Boratyn, G. M., Camacho, C., Cooper, P. S., Coulouris, G., Fong, A., Ma, N., et al. (2013). BLAST: a more efficient report with usability improvements. Nucleic Acids Res. 41, W29–W33. doi: 10.1093/nar/gkt282
Boutet, E., Lieberherr, D., Tognolli, M., Schneider, M., Bansal, P., Bridge, A. J., et al. (2016). UniProtKB/swiss-prot, the manually annotated section of the uniprot knowledgebase: how to use the entry view. Methods Mol. Biol. 1374, 23–54. doi: 10.1007/978-1-4939-3167-5_2
Brettin, T., Davis, J. J., Disz, T., Edwards, R. A., Gerdes, S., Olsen, G. J., et al. (2015). RASTtk: a modular and extensible implementation of the RAST algorithm for building custom annotation pipelines and annotating batches of genomes. Sci. Rep. 5:8365. doi: 10.1038/srep08365
Carattoli, A., Zankari, E., Garcia-Fernandez, A., Voldby Larsen, M., Lund, O., Villa, L., et al. (2014). In silico detection and typing of plasmids using PlasmidFinder and plasmid multilocus sequence typing. Antimicrob. Agents Chemother. 58, 3895–3903. doi: 10.1128/AAC.02412-14
Chen, Z., Li, H., Feng, J., Li, Y., Chen, X., Guo, X., et al. (2015). NDM-1 encoded by a pNDM-BJ01-like plasmid p3SP-NDM in clinical Enterobacter aerogenes. Front. Microbiol. 6:294. doi: 10.3389/fmicb.2015.00294
Dallenne, C., Da Costa, A., Decre, D., Favier, C., and Arlet, G. (2010). Development of a set of multiplex PCR assays for the detection of genes encoding important beta-lactamases in Enterobacteriaceae. J. Antimicrob. Chemother. 65, 490–495. doi: 10.1093/jac/dkp498
Dantas Palmeira, J., Ferreira, H., Madec, J. Y., and Haenni, M. (2018). Pandemic Escherichia coli ST648 isolate harbouring fosA3 and blaCTX-M-8 on an IncI1/ST113 plasmid: a new successful combination for the spread of fosfomycin resistance? J. Glob. Antimicrob. Resist. 15, 254–255. doi: 10.1016/j.jgar.2018.10.025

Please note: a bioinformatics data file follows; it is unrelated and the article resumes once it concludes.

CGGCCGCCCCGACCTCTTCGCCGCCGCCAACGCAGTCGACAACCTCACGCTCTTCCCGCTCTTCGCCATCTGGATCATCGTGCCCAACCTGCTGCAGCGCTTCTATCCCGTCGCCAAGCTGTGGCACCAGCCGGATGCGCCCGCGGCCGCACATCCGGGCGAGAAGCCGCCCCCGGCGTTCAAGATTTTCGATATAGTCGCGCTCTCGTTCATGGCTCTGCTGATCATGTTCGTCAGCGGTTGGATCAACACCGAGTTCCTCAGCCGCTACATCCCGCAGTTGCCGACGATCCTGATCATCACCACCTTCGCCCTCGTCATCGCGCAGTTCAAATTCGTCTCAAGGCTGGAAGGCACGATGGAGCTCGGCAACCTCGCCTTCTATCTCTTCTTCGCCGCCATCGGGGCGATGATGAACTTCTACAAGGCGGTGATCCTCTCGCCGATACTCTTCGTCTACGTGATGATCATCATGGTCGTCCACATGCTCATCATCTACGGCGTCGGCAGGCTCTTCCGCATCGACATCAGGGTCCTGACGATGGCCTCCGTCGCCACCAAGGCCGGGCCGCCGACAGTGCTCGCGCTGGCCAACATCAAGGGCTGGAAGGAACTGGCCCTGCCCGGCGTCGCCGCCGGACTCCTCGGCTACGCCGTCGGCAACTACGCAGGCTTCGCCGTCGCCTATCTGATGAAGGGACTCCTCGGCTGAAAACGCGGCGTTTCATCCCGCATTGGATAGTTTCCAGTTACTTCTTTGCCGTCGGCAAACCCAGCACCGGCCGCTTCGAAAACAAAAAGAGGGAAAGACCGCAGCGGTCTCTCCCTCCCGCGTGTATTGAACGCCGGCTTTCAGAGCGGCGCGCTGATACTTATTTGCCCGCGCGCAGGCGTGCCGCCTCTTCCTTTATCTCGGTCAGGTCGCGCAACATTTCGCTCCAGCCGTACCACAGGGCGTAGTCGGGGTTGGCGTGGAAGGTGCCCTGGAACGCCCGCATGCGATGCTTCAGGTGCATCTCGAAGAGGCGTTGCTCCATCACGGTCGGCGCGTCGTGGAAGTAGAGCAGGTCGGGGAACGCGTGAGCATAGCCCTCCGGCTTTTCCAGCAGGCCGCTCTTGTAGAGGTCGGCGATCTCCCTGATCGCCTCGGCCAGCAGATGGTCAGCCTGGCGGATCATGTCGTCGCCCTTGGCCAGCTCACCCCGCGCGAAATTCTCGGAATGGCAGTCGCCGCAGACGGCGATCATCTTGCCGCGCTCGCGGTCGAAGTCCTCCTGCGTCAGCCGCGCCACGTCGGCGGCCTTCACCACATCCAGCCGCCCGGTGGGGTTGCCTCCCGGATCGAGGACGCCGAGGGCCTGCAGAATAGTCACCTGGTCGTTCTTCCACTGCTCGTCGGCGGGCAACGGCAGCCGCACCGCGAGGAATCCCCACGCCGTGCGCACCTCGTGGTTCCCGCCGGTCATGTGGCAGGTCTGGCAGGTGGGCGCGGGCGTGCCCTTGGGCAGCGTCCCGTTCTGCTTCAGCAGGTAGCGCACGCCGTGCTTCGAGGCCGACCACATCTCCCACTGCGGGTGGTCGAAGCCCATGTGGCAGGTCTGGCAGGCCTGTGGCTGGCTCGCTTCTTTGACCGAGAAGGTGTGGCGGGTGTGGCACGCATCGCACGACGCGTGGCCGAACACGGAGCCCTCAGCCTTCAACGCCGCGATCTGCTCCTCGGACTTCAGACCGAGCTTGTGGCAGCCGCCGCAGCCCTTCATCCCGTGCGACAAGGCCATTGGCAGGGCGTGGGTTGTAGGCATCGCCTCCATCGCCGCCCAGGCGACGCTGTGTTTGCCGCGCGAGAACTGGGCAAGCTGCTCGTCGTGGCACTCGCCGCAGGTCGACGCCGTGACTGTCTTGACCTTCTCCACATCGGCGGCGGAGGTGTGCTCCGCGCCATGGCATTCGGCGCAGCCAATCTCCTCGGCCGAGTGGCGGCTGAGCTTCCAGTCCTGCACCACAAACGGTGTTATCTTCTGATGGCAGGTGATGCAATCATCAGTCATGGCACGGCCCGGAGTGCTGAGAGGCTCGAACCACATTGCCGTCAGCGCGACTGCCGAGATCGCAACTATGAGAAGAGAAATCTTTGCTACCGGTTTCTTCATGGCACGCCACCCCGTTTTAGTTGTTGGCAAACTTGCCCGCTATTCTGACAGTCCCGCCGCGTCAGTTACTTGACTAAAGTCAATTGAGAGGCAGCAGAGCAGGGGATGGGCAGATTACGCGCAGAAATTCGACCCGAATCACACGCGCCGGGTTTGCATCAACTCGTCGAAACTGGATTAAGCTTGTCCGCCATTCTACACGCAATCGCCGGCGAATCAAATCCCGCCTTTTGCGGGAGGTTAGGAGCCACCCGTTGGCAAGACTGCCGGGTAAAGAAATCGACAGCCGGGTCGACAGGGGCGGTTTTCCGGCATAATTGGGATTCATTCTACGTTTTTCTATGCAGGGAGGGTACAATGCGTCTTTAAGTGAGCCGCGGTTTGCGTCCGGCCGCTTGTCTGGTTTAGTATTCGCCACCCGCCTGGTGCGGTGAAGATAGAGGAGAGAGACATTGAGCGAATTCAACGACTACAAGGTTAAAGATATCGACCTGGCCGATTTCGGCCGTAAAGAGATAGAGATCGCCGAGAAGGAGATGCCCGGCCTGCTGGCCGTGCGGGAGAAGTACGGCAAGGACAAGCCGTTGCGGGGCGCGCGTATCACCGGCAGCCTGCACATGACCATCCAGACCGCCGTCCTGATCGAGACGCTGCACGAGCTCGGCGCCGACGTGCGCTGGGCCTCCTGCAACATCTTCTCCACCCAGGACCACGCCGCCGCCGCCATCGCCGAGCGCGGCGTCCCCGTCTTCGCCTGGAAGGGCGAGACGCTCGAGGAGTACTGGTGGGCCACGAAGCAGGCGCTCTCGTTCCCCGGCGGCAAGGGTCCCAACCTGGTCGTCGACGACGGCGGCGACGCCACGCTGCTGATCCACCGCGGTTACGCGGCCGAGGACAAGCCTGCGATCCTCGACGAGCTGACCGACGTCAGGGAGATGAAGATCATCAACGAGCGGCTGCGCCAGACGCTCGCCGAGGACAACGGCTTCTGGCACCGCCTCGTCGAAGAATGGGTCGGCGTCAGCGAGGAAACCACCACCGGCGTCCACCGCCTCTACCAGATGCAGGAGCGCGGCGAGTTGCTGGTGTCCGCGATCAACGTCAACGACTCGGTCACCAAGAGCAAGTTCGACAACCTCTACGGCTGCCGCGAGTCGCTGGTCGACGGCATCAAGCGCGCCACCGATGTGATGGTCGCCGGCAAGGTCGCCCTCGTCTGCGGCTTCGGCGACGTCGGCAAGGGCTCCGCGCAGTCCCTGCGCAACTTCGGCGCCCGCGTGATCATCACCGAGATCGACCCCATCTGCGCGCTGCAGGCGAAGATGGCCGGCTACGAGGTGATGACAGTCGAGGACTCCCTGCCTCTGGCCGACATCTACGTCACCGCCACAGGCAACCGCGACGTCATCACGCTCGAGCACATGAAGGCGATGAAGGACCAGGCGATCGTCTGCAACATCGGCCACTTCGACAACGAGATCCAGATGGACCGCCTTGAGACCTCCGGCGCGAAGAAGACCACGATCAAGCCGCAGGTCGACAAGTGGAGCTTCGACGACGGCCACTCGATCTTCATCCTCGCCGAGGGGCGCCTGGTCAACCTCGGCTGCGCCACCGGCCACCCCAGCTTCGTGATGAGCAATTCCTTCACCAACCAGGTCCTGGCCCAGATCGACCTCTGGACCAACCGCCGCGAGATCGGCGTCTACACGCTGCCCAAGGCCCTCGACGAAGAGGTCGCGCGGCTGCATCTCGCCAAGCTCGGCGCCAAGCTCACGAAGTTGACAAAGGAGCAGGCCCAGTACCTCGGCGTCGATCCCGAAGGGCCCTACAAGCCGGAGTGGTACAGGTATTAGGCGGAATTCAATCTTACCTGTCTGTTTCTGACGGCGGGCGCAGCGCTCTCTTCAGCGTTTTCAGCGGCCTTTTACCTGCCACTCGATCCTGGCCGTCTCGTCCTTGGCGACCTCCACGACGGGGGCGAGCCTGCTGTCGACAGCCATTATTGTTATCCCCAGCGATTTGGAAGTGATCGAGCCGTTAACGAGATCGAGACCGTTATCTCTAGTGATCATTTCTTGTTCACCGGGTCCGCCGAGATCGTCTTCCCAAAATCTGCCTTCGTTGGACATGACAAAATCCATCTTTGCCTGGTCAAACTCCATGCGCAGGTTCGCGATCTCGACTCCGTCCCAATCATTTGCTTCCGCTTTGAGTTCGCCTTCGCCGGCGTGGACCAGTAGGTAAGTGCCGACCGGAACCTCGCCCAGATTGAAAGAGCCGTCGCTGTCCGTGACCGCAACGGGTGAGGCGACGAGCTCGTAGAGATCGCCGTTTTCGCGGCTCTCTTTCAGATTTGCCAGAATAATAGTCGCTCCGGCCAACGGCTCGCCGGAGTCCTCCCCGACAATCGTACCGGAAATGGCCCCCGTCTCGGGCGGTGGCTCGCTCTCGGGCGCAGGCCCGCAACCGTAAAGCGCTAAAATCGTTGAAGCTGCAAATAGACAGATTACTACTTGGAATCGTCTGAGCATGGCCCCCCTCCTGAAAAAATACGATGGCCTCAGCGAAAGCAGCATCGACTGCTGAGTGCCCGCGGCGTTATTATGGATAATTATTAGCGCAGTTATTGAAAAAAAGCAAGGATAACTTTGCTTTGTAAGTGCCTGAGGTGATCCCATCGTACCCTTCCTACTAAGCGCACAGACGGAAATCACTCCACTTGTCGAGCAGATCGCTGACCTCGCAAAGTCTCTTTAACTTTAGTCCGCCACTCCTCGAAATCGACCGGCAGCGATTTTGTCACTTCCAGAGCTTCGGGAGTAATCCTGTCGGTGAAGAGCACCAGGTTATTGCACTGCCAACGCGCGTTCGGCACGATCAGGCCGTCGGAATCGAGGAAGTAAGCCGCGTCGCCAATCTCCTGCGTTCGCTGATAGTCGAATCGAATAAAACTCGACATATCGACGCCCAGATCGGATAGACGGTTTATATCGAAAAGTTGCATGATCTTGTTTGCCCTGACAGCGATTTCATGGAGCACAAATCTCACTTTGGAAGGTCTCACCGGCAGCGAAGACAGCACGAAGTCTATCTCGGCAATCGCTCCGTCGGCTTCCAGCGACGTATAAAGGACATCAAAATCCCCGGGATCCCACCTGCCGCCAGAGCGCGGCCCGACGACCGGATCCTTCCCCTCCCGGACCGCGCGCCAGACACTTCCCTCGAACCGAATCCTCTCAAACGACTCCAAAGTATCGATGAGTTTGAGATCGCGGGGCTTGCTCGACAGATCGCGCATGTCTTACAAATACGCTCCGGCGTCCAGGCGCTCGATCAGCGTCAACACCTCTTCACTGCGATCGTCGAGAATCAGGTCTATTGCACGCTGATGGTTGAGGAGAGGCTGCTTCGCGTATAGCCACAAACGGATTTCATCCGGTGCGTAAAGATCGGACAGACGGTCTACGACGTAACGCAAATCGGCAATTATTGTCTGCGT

Dolejska, M., Papagiannitsis, C. C., Medvecky, M., Davidova-Gerzova, L., and Valcek, A. (2018). Characterization of the complete nucleotide sequences of IMP-4-encoding plasmids, belonging to diverse inc families, recovered from Enterobacteriaceae isolates of wildlife origin. Antimicrob Agents Chemother 62:e02434-17. doi: 10.1128/AAC.02434-17
Dolejska, M., Villa, L., Poirel, L., Nordmann, P., and Carattoli, A. (2013). Complete sequencing of an IncHI1 plasmid encoding the carbapenemase NDM-1, the ArmA 16S RNA methylase and a resistance-nodulation-cell division/multidrug efflux pump. J. Antimicrob. Chemother. 68, 34–39. doi: 10.1093/jac/dks357
Gamal, D., Fernandez-Martinez, M., Salem, D., El-Defrawy, I., Montes, L. A., Ocampo-Sosa, A. A., et al. (2016). Carbapenem-resistant Klebsiella pneumoniae isolates from Egypt containing blaNDM–1 on IncR plasmids and its association with rmtF. Int. J. Infect. Dis. 43, 17–20. doi: 10.1016/j.ijid.2015.12.003
Garcia-Martin, A. B., Perreten, V., Rossano, A., Schmitt, S., Nathues, H., and Zeeh, F. (2018). Predominance of a macrolide-lincosamide-resistant Brachyspira hyodysenteriae of sequence type 196 in Swiss pig herds. Vet. Microbiol. 226, 97–102. doi: 10.1016/j.vetmic.2018.10.007